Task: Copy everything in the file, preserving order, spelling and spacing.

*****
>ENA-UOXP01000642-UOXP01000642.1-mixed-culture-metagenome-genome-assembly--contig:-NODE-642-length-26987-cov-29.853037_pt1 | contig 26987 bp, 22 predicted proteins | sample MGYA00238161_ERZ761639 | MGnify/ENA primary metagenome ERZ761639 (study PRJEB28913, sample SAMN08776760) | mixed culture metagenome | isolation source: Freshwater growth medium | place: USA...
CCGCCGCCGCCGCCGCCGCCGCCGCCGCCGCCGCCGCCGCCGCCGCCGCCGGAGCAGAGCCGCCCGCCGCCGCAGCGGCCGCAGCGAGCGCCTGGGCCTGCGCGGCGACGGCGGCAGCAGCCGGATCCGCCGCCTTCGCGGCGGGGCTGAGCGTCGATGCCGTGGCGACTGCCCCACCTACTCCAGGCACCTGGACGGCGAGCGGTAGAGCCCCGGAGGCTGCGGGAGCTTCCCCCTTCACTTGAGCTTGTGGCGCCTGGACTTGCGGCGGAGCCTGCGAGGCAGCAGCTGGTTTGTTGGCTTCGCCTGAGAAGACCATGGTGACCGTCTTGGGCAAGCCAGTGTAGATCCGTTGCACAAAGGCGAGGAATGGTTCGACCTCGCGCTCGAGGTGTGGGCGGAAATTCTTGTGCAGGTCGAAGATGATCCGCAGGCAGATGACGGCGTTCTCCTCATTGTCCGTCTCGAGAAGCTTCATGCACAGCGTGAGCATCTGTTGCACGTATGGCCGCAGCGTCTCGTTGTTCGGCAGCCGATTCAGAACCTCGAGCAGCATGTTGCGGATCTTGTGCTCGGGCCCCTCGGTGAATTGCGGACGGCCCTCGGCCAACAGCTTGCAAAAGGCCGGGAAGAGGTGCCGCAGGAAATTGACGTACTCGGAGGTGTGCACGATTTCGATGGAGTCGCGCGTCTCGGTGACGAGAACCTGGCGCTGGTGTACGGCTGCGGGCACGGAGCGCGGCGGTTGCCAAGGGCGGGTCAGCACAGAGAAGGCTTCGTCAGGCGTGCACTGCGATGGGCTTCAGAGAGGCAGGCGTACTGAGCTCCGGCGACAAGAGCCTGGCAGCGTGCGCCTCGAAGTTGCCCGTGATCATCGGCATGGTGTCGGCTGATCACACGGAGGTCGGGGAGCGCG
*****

>ENA-UOXP01000642-UOXP01000642.1-mixed-culture-metagenome-genome-assembly--contig:-NODE-642-length-26987-cov-29.853037_pt1 | contig 26987 bp, 22 predicted proteins | sample MGYA00238161_ERZ761639 | MGnify/ENA primary metagenome ERZ761639 (study PRJEB28913, sample SAMN08776760) | mixed culture metagenome | isolation source: Freshwater growth medium | place: USA...
CCGCCGCCGCCGCCGCCGCCGCCGCCGCCGCCGCCGCCGCCGCCGCCGCCGGAGCAGAGCCGCCCGCCGCCGCAGCGGCCGCAGCGAGCGCCTGGGCCTGCGCGGCGACGGCGGCAGCAGCCGGATCCGCCGCCTTCGCGGCGGGGCTGAGCGTCGATGCCGTGGCGACTGCCCCACCTACTCCAGGCACCTGGACGGCGAGCGGTAGAGCCCCGGAGGCTGCGGGAGCTTCCCCCTTCACTTGAGCTTGTGGCGCCTGGACTTGCGGCGGAGCCTGCGAGGCAGCAGCTGGTTTGTTGGCTTCGCCTGAGAAGACCATGGTGACCGTCTTGGGCAAGCCAGTGTAGATCCGTTGCACAAAGGCGAGGAATGGTTCGACCTCGCGCTCGAGGTGTGGGCGGAAATTCTTGTGCAGGTCGAAGATGATCCGCAGGCAGATGACGGCGTTCTCCTCATTGTCCGTCTCGAGAAGCTTCATGCACAGCGTGAGCATCTGTTGCACGTATGGCCGCAGCGTCTCGTTGTTCGGCAGCCGATTCAGAACCTCGAGCAGCATGTTGCGGATCTTGTGCTCGGGCCCCTCGGTGAATTGCGGACGGCCCTCGGCCAACAGCTTGCAAAAGGCCGGGAAGAGGTGCCGCAGGAAATTGACGTACTCGGAGGTGTGCACGATTTCGATGGAGTCGCGCGTCTCGGTGACGAGAACCTGGCGCTGGTGTACGGCTGCGGGCACGGAGCGCGGCGGTTGCCAAGGGCGGGTCAGCACAGAGAAGGCTTCGTCAGGCGTGCACTGCGATGGGCTTCAGAGAGGCAGGCGTACTGAGCTCCGGCGACAAGAGCCTGGCAGCGTGCGCCTCGAAGTTGCCCGTGATCATCGGCATGGTGTCGGCTGATCACACGGAGGTCGGGGAGCGCG